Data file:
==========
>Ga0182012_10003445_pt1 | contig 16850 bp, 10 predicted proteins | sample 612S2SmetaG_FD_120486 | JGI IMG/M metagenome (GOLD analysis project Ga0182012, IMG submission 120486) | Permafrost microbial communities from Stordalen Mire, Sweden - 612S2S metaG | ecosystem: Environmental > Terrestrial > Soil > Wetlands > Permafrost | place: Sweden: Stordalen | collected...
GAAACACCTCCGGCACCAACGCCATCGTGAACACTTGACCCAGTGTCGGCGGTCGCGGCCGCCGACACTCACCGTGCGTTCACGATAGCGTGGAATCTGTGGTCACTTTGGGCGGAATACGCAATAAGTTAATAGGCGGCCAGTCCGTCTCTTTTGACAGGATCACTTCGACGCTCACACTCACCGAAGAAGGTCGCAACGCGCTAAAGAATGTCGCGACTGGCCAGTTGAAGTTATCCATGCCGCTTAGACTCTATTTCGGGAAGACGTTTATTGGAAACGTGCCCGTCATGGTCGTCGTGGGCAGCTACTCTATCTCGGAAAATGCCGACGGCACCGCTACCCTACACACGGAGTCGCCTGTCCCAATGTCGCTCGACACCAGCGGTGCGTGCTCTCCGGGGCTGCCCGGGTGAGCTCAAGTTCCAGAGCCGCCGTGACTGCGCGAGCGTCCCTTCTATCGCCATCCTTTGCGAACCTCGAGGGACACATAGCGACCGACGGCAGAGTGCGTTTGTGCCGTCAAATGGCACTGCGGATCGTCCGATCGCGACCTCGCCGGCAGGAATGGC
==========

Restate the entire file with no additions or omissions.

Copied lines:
>Ga0182012_10003445_pt1 | contig 16850 bp, 10 predicted proteins | sample 612S2SmetaG_FD_120486 | JGI IMG/M metagenome (GOLD analysis project Ga0182012, IMG submission 120486) | Permafrost microbial communities from Stordalen Mire, Sweden - 612S2S metaG | ecosystem: Environmental > Terrestrial > Soil > Wetlands > Permafrost | place: Sweden: Stordalen | collected...
GAAACACCTCCGGCACCAACGCCATCGTGAACACTTGACCCAGTGTCGGCGGTCGCGGCCGCCGACACTCACCGTGCGTTCACGATAGCGTGGAATCTGTGGTCACTTTGGGCGGAATACGCAATAAGTTAATAGGCGGCCAGTCCGTCTCTTTTGACAGGATCACTTCGACGCTCACACTCACCGAAGAAGGTCGCAACGCGCTAAAGAATGTCGCGACTGGCCAGTTGAAGTTATCCATGCCGCTTAGACTCTATTTCGGGAAGACGTTTATTGGAAACGTGCCCGTCATGGTCGTCGTGGGCAGCTACTCTATCTCGGAAAATGCCGACGGCACCGCTACCCTACACACGGAGTCGCCTGTCCCAATGTCGCTCGACACCAGCGGTGCGTGCTCTCCGGGGCTGCCCGGGTGAGCTCAAGTTCCAGAGCCGCCGTGACTGCGCGAGCGTCCCTTCTATCGCCATCCTTTGCGAACCTCGAGGGACACATAGCGACCGACGGCAGAGTGCGTTTGTGCCGTCAAATGGCACTGCGGATCGTCCGATCGCGACCTCGCCGGCAGGAATGGC